There are a number of lifestyle changes you can make to improve your nighttime incontinence. One way to do this is through creating a bedwetting alarm. This is an alarm which can wake you up at timed intervals to go to the toilet every few hours, ensuring you will wake up and walk to the bathroom rather than wetting the bed. It is also important to cut down on caffeine and alcohol, which irritate the bladder. Ensure you go to the toilet just before you go to bed to make sure your bladder is completely empty before you go to sleep. You mention you have tried not drinking water at night. Although it is important to not be over-hydrated, it is important to prevent dehydration. Ensure you are drinking a healthy amount of water, however, try and drink water earlier in the night. For example, have your last drink at 8pm instead of 10pm. Your Doctor may also recommend doing pelvic floor exercises, which can strengthen the pelvic floor muscles.
Good luck with this and feel free to ask any further questions!
Yes, it is likely your mum was recommended pelvic floor exercises. Exercising the pelvic floor muscles helps to strengthen the muscles and reduce incontinence symptoms.
There is more than one way you can exercise the pelvic floor muscles depending on what feels the most comfortable for you. Here are some methods you can try:
1. Kegel Exercises
During Kegels, you contract and relax your pelvic floor muscles. Kegels are particularly useful if you experiencing stress incontinence during the day, which is leaking urine during activities such as laughing, jumping, or coughing.
You should try the following steps to practice Kegel exercises:
- Identify the right muscles. You can stop urination midstream to do this.
- Once you have found these muscles, you should contract these muscles and hold for 5 seconds. Release for 5 seconds.
- Repeat this exercise 10 times, 3 times a day for maximum impact.
Squats engage the largest muscles in the body and are very effective in improving the strength of the pelvic floor muscles.
Here are the steps neccessary to do this exercise:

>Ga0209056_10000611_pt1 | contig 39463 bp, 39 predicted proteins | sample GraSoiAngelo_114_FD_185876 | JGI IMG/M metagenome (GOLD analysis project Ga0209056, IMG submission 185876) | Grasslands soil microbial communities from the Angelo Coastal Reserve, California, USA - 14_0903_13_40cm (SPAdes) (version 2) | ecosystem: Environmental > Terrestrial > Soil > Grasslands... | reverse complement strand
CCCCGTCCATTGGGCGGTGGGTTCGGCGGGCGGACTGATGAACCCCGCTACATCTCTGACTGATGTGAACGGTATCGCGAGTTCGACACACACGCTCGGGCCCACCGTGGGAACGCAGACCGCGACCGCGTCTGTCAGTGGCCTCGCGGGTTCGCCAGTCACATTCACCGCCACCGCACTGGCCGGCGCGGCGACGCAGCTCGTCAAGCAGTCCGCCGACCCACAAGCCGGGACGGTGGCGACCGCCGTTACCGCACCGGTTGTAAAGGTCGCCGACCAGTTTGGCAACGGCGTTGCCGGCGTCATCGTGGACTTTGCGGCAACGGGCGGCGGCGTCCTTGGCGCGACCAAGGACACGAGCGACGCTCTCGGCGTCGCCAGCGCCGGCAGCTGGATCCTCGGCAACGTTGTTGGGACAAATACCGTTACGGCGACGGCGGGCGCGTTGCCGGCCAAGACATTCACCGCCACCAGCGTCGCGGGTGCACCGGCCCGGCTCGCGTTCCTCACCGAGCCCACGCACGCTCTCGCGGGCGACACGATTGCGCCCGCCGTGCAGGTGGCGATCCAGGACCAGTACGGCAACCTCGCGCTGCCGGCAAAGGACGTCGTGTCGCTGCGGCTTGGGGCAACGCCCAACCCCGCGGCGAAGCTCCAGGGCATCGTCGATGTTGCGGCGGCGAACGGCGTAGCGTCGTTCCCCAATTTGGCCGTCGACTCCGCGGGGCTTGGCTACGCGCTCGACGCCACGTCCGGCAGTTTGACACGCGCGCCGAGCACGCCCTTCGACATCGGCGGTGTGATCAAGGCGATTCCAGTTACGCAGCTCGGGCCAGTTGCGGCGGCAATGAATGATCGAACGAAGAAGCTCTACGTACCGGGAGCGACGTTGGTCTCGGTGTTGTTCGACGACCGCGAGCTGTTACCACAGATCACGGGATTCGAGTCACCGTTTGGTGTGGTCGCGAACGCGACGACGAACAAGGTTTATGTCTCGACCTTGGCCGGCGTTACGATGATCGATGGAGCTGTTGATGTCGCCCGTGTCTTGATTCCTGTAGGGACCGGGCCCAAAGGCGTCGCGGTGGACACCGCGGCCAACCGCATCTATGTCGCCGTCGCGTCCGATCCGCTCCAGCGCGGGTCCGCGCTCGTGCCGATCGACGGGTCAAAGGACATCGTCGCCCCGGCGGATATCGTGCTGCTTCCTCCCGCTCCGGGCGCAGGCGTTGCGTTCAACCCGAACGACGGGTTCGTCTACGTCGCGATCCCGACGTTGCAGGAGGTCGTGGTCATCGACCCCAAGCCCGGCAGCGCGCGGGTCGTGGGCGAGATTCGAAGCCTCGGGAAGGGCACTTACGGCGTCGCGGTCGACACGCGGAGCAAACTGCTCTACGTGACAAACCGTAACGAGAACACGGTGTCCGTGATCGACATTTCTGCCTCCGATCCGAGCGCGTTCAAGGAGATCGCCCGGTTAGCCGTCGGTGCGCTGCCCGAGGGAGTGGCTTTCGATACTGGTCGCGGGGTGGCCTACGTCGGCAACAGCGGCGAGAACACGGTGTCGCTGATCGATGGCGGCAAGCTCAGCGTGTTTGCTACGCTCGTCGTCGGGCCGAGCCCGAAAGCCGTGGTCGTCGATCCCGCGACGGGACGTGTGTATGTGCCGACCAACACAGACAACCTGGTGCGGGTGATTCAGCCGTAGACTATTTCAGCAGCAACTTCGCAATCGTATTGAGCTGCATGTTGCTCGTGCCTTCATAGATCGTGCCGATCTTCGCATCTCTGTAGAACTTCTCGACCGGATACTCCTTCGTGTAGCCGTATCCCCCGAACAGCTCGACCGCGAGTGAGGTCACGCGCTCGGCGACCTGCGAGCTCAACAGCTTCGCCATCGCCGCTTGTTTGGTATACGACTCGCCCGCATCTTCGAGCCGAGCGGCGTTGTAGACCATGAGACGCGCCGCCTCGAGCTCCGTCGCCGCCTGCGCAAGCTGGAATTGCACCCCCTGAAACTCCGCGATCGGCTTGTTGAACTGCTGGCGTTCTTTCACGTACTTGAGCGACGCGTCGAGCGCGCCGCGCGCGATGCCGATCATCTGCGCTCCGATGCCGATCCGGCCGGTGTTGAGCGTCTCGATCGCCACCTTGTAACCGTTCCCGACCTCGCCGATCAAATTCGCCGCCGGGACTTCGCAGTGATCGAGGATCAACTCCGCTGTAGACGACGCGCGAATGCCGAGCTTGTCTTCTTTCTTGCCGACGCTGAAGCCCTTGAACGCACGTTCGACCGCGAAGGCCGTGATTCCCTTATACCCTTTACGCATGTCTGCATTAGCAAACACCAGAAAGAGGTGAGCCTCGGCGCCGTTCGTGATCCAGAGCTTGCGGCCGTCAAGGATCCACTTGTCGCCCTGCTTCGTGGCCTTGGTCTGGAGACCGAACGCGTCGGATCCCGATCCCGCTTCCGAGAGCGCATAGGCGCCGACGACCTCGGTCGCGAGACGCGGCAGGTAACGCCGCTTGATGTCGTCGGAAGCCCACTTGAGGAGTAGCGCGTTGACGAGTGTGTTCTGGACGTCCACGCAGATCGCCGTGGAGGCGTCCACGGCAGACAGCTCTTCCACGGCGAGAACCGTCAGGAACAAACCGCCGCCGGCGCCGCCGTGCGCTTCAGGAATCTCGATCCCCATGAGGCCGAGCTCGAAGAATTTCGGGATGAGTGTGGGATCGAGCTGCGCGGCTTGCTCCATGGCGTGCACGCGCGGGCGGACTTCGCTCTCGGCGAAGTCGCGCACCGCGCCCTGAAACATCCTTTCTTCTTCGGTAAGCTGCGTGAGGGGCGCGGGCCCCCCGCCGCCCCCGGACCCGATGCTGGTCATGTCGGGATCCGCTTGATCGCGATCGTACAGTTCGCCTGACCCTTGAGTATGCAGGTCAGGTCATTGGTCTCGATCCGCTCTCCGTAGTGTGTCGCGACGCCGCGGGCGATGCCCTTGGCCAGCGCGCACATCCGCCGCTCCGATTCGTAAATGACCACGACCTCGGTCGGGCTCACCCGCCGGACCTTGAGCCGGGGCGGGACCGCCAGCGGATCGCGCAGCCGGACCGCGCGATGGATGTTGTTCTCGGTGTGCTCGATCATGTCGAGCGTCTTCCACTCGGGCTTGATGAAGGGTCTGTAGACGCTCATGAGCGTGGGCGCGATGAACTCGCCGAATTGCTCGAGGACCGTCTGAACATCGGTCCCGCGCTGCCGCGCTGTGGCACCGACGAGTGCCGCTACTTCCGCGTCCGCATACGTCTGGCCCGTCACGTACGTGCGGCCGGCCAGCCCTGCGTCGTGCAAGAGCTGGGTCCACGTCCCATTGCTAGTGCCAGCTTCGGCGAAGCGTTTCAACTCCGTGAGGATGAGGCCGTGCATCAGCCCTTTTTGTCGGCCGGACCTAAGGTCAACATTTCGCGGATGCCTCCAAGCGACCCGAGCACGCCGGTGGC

- Stand in an upright position with your feet slightly wider than shoulder-width apart and toes slightly pointed out.
- Bend your knees and push your hips and butt back as if you’re going to sit in a chair. Keep your chin tucked and neck neutral.
- Gradually drop further down until your thighs are parallel to the ground, whilst keeping your weight in your heels and knees bowed slightly outward.
- Straighten your legs and return to an upright position.
3. Split Tabletop
The Split Tabletop is a leg exercise that acts as the foundation of many moves in a Pilates workout. Practising this exercise activates and strengthens your hips and pelvic floor muscles.
Follow these steps to practice this exercise:
- Begin the exercise with your back on the floor and knees bent so your thighs are perpendicular to the floor and your shins are parallel to the floor.
- Your abs should be braced and your inner thighs should be activated, with your legs touching.
- Next, begin to slowly split your legs so each knee falls outward, reaching a comfortable position.
- Slowly raise back to the start.
- Complete 10 to 15 reps and 3 sets.
This exercise is less commonly known, however when done correctly, it is highly effective in activating the pelvic floor muscles in the process.
Simply follow these 5 stages to do the exercise effectively:
- Lie on the floor. Ensure your spine is on the ground, with your knees bent at a 90-degree angle and your arms straight at your sides with palms facing down.
- Inhale and push through your heels, raising your hips off the ground by squeezing your glutes, hamstrings, and pelvic floor. Your body, resting on your upper back and shoulders, should form a straight line down from the knees.
- Pause in this position for 1-2 seconds at the top and return to the starting position.
- Complete 10-15 reps and 2-3 sets, resting 30 to 60 seconds between sets.
It is a good idea to try all of these and decide which exercise you prefer.
Good luck with these and feel free to ask for any further advice!